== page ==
Chronic Kidney Disease (CKD) is a slow and permanent damage to the filtering units of the kidney, leading to retention of toxic substances in the blood. Approximately one in ten adults have some form of kidney disease.
Dr. Yogesh Kumar Chhabra, Consultant, Nephrology, Max Hospital, Shalimar Bagh, says the early stages of CKD usually remain undetected as the person may not have any symptoms. The advanced stage of CKD, when the filtering power of kidney is reduced to 10 % or less, is known as End Stage Renal Disease (ESRD) when life cannot be sustained without Dialysis or Kidney Transplant, the cost of which is prohibitive.
In India, every year around 1.5 lakh patients reach ESRD; however, only around 10 % can afford the treatment. Presence of kidney disease is the strong risk factor for the development of cardiovascular diseases (CVD), which includes angina, heart attack, heart failure, peripheral vascular disease and paralytic strokes. Hence, early detection and prevention of kidney disease will not only reduce the global burden of CKD but also the morbidity and mortality associated with CVD.
High BP and diabetes are the two main causes of kidney disease. Obesity is associated with high BP, diabetes and high cholesterol leading to high risk of CVD. The modern sedentary lifestyle, with prolonged physical inactivity associated with the use of computers, the Mc Donald and cola culture have also contributed to this epidemic of obesity which is also affecting children and youth.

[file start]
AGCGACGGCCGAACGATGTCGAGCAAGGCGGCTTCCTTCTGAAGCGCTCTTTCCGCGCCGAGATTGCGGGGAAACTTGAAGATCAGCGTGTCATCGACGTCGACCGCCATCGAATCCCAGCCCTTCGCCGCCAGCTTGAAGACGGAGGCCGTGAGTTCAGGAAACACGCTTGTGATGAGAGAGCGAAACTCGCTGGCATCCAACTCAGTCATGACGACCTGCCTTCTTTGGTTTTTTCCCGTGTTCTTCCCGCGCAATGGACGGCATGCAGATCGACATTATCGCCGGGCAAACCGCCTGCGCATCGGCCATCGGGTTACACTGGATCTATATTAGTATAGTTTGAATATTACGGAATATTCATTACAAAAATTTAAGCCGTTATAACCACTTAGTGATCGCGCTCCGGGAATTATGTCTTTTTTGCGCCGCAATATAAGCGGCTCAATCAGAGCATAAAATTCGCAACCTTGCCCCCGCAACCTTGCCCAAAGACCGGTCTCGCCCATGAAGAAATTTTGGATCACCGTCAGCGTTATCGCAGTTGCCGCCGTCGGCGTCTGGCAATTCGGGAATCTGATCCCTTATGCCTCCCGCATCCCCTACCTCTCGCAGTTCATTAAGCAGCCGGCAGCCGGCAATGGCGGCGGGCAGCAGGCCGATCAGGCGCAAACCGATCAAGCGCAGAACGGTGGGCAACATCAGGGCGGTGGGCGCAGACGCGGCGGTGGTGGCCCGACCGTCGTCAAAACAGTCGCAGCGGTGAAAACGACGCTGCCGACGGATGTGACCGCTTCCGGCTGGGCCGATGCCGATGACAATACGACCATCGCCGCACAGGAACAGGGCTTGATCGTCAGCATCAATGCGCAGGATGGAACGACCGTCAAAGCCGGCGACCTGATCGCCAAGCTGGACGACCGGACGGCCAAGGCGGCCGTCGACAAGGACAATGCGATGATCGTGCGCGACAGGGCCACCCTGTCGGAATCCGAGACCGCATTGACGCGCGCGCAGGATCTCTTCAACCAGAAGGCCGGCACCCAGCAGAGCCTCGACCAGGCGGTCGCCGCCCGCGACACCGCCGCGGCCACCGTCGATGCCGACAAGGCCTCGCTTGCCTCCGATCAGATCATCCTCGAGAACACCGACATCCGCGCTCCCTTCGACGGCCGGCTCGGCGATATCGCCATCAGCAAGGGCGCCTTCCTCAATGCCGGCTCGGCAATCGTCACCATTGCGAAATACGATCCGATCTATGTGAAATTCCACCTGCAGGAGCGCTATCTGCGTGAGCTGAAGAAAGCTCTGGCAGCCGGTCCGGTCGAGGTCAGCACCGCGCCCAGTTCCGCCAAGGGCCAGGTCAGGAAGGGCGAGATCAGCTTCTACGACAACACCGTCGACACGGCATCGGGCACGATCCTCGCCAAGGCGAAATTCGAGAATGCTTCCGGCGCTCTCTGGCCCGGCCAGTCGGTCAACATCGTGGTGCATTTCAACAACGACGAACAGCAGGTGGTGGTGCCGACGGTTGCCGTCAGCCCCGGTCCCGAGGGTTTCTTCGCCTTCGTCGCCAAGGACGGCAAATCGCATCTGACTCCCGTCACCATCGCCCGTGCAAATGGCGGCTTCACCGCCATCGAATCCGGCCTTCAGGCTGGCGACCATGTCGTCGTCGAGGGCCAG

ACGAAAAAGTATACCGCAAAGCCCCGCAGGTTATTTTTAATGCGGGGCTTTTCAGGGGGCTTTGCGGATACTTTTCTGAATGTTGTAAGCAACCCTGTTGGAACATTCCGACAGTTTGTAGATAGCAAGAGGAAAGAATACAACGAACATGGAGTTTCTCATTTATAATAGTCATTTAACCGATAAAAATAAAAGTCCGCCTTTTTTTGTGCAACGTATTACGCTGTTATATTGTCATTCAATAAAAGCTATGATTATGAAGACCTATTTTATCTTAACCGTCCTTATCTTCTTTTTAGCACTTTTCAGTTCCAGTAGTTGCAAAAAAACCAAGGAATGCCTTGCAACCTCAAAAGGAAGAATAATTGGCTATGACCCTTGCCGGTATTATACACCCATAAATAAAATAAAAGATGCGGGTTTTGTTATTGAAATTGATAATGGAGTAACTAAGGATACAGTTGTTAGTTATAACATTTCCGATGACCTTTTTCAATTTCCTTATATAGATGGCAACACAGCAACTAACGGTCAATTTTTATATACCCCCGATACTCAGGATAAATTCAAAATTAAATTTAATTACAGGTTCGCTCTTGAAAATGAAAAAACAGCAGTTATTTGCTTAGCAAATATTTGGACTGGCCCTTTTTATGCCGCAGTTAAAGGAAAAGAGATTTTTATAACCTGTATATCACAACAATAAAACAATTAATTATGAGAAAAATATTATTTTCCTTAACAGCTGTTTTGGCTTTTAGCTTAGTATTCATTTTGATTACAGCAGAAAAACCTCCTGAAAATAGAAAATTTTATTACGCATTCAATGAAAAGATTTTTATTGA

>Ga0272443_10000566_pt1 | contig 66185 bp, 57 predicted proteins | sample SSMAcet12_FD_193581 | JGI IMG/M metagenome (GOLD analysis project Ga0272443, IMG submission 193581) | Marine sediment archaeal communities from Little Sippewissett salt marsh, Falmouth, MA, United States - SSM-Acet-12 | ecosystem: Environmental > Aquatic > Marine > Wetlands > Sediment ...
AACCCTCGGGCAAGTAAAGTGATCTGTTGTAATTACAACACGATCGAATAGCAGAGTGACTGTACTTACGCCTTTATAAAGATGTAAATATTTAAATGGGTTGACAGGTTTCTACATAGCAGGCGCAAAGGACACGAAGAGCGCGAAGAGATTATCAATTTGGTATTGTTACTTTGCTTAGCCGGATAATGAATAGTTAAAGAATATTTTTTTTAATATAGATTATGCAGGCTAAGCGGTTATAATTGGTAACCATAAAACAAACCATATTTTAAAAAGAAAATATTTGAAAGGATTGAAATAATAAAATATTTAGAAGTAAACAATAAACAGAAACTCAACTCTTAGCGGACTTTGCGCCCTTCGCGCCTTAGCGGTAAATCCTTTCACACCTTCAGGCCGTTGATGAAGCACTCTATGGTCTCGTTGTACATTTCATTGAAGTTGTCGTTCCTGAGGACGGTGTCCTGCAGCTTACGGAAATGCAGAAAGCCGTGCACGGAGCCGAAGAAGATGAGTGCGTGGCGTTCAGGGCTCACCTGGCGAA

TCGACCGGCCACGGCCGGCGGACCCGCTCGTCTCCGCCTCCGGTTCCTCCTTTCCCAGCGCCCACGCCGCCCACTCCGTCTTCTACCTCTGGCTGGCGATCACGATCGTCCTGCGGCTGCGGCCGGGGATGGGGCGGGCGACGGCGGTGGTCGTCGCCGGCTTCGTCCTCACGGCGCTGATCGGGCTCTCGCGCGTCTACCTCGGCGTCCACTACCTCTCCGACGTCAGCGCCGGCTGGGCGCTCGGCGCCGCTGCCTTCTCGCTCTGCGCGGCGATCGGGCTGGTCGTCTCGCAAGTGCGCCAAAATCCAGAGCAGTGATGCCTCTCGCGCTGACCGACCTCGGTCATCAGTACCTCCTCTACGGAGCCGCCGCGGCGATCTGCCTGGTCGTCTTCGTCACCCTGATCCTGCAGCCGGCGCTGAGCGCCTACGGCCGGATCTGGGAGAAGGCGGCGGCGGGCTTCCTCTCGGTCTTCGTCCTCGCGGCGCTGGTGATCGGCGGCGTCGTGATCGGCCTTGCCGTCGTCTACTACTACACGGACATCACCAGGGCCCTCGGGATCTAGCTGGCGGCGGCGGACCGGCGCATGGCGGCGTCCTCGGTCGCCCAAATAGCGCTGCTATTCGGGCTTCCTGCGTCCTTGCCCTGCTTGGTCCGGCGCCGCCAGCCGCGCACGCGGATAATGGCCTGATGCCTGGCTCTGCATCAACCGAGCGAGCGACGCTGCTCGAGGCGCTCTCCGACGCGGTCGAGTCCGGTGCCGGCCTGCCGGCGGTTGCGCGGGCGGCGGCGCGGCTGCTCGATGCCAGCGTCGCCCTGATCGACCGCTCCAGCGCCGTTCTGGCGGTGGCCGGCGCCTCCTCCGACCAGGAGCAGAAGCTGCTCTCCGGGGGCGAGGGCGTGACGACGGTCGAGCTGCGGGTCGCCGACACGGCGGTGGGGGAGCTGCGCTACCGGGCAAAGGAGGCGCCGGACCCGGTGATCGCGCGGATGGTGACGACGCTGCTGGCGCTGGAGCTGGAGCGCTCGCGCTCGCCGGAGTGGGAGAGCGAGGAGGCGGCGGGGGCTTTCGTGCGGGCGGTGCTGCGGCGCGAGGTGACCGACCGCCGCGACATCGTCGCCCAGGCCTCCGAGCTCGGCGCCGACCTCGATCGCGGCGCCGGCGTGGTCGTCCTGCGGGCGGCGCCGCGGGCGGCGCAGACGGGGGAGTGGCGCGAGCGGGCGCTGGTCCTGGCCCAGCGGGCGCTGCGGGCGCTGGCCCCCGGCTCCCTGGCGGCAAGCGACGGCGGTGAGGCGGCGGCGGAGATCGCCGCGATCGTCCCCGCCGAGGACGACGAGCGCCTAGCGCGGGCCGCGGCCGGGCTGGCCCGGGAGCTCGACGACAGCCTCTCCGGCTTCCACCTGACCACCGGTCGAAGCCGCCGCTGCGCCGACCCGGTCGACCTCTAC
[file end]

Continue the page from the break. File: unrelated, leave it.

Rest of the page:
Smoking, use of tobacco products and high salt intake are other risk factors responsible for causing high BP, CVD and kidney disease.
Simple lifestyle modifications are suggested for prevention of high BP, diabetes and obesity thereby, leading to prevention of not only CKD but also CVD:
- Avoid sedentary lifestyle and overeating.
- Maintain normal body weight.
- Dietary modifications: Diet should be rich in fruits, vegetables and low-fat dairy products, reduced content of saturated and total fat, sugars and starches, limit salt intake to 6g/d. Adequate intake of fluids (around 10 – 12 glasses of water daily).
- Physical activity: regular aerobic exercise such as brisk walking at least 30 minutes per day.
- Avoid alcohol consumption, smoking, and tobacco in any form.
- Check your BP and kidney functions every year after 40 years of age and earlier if you have any of the risk factors like high BP, diabetes, obesity, smoking, family history of kidney disease, high BP or diabetes, and women who had high BP during pregnancy.